A spoken introduction add an unsettling and menacing feel to the first few seconds while the listeners is immediately caught with the riffs in the background. Balls to the wall speed and groovy crushing vibes strike you while their lyrics are well written, hysterically violent and moderately obscene to the easily offended- naturally we loved it! 
A mix of death punk, thrash and gore metal sees Headless Eyes switching styles easily between gore punk and death metal assisted by catchy riffs. An old school punk vibe adds a rebellious feel to both the music and the lyrics leaving you headbanging for more.
In short- if you enjoy a gore filled, slasher groove track that you can bang your head to- you will thoroughly enjoy this! We genuinely look forward to hearing more of Headless Eyes material. –Sarah McKellar/Obscvre

Friday, October 23, 2020

Full Length Review: Iron Wings "Dzejnieks" (Independent) by Sarah McKellar

Band: Iron Wings
Location: Riga
Country: Latvia
Genre: Thrash metal
Full Length: Dzejnieks
Format: Digital
Label: Independent
Release date: March 31, 2020
Iron Wings is an old school thrash project hailing from Riga, Latvia formed in 2016.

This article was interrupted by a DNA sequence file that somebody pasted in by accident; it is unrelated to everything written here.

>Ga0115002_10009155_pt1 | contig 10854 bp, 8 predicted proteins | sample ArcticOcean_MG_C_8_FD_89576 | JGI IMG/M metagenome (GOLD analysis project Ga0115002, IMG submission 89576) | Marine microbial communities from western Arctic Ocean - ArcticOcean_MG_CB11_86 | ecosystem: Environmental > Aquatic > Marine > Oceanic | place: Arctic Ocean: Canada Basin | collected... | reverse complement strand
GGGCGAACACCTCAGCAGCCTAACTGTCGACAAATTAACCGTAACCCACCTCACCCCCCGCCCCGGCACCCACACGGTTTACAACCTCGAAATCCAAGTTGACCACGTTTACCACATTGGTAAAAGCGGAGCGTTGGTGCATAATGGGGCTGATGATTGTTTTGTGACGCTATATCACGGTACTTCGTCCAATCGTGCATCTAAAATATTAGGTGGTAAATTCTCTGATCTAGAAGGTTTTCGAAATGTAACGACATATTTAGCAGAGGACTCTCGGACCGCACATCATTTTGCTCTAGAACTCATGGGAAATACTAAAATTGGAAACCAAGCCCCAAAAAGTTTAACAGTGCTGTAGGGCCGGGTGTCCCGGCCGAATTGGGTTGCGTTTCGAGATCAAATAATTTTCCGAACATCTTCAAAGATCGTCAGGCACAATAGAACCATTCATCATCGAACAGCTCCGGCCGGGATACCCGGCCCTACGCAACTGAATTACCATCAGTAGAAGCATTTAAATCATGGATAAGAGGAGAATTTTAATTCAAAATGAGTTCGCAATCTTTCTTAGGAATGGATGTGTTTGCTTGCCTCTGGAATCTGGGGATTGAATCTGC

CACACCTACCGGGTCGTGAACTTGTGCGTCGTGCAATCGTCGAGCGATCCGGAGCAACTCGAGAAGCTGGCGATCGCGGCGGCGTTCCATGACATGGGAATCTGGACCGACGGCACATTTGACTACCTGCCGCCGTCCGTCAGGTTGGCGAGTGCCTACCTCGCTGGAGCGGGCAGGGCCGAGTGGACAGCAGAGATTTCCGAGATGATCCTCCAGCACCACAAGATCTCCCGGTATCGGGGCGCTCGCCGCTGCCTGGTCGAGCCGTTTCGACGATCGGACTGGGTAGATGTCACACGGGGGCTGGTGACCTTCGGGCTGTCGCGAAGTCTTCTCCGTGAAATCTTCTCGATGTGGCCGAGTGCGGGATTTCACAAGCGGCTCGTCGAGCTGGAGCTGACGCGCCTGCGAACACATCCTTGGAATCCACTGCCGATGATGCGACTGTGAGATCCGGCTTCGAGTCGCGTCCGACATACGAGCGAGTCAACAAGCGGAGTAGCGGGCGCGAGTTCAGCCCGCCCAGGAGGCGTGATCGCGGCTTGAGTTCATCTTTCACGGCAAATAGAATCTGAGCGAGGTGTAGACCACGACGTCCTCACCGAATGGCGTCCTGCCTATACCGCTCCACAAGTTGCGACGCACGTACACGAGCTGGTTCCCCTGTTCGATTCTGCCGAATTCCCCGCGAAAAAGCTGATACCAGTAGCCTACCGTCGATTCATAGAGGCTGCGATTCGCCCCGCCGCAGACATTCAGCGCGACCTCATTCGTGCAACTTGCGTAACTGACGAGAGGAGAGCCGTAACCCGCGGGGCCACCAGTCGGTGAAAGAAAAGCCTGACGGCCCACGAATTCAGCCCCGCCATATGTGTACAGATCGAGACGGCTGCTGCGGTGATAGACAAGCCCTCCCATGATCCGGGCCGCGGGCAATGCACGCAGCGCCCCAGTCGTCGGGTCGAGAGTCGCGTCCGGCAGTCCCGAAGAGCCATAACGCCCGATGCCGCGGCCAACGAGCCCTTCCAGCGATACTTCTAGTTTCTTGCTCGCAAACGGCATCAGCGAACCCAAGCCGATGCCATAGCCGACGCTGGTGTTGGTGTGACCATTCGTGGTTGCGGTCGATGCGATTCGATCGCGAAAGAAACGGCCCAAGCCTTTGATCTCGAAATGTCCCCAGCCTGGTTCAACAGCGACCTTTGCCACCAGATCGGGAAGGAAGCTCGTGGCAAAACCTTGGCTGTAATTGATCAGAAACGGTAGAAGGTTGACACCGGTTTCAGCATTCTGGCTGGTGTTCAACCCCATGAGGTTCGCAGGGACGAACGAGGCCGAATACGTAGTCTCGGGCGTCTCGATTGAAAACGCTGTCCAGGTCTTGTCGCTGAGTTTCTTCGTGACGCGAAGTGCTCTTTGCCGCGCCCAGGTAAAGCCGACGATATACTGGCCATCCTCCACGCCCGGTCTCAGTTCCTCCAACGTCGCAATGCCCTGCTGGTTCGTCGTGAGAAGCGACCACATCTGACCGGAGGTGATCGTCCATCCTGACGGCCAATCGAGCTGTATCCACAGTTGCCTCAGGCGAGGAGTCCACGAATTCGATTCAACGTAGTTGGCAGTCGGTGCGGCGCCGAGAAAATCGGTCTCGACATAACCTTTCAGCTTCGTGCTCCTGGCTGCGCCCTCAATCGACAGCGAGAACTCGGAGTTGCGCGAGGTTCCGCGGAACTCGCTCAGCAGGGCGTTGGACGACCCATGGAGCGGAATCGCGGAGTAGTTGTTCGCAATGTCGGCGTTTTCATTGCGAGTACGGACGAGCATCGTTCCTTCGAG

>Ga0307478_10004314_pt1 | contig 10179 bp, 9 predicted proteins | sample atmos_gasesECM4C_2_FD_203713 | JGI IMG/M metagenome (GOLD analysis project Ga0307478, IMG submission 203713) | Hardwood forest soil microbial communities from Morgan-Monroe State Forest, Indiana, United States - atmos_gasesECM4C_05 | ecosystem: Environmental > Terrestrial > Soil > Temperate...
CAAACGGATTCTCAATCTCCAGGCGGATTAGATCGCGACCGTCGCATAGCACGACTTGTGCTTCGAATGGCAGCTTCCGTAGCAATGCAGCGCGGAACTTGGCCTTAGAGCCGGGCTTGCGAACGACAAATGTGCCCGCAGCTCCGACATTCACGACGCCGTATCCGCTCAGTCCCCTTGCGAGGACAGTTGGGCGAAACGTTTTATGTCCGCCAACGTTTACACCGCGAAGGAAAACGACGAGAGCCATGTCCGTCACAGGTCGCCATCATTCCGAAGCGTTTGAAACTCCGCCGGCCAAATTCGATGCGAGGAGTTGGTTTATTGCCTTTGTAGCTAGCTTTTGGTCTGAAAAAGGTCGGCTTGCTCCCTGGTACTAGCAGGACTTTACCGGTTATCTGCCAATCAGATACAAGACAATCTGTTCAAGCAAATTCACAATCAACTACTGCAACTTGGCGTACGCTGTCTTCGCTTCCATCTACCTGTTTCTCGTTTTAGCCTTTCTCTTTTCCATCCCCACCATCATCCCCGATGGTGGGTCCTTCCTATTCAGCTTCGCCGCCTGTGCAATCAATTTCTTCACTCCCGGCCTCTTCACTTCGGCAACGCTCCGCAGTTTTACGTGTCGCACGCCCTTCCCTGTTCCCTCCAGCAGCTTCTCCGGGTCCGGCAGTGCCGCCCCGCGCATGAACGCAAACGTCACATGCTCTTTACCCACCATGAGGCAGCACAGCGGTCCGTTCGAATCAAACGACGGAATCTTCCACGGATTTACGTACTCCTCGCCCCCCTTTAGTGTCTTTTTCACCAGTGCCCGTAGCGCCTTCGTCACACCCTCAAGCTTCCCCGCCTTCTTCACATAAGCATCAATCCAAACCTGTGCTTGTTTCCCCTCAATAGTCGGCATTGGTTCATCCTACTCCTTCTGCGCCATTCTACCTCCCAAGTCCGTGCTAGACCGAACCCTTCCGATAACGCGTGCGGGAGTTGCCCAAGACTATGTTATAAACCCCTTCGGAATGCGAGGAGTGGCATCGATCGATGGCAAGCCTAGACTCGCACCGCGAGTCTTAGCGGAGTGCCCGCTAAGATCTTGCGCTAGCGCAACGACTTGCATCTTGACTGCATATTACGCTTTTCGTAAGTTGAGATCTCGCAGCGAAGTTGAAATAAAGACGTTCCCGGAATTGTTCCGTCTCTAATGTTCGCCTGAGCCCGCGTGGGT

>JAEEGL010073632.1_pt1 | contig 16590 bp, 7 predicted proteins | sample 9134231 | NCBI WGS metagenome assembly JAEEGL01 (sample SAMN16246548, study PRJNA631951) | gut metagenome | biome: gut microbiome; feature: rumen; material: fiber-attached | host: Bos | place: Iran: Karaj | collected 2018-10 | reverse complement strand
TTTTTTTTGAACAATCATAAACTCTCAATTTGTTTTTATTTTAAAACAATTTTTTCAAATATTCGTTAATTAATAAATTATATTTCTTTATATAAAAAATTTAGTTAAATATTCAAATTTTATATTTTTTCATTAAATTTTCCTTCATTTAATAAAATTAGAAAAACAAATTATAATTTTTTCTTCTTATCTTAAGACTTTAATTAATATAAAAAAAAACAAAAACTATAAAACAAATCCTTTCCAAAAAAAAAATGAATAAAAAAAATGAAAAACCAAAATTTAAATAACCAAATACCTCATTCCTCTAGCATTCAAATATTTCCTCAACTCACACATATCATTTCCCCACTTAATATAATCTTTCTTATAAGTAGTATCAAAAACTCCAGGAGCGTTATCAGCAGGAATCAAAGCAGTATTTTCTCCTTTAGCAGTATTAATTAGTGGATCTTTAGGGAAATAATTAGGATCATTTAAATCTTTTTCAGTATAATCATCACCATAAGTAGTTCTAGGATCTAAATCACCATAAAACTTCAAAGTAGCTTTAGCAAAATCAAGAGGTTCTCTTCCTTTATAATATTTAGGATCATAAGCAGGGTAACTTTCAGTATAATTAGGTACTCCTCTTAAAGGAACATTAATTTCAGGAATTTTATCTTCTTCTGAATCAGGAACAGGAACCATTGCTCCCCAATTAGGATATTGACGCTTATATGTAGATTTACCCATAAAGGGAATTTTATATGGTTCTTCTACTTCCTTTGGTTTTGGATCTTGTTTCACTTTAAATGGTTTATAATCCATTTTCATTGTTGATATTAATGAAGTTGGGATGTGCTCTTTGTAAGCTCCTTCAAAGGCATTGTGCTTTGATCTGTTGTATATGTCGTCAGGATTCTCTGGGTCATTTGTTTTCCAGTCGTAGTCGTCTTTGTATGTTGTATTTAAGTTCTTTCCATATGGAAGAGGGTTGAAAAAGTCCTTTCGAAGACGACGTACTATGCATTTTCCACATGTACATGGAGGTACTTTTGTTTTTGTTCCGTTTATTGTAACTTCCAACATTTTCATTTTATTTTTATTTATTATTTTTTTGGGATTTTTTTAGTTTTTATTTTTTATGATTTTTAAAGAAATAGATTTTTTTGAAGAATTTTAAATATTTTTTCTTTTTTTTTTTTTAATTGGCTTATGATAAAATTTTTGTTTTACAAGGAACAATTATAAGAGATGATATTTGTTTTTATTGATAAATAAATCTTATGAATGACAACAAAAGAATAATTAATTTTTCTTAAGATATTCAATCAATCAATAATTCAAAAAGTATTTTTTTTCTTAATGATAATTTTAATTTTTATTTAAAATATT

After their 2017 EP release [Tumšie miglāji], these Latvians are back with their first full length release “Dzejnieks”.
Polished and professional consistently throughout this release, Iron Wings have developed a unique sound which is reminiscent of Destruction and Kreator.
The vocals add a traditional heavy metal feel to this release and the riffs are consistently excellent, while samples add an eerie feel. The lyrics are in Latvian which is fantastic to see but does present a challenge for this primarily English speaking reviewer- however the music speaks for itself and the meaning can be felt through the tone of the vocalist.
Samples add an eerie vibe in “Svešā”- one of the tracks that can be classified as a ballad but remains unrelenting and heavy none the less. One of the heavier songs “Klusumā” combines raspy vocals with guttural vocals to add a heavier and more ominous tone for the listener to appreciate another musical aspect. “Mācītājs” is a classical, political thrash anthem written about an offending priest within the church: displaying killer riffs, excellent drumming and strong political lyrics, this track is one to listen to.
A spoken monologue adds an eerie feel and acts as an introduction to prepare the listener for the final namesake track of this release. Translating to “The Poet” – “Dzejniek” is a musical journey with Iron Wings through their technical thrash aspects and finishing with an acoustic ending.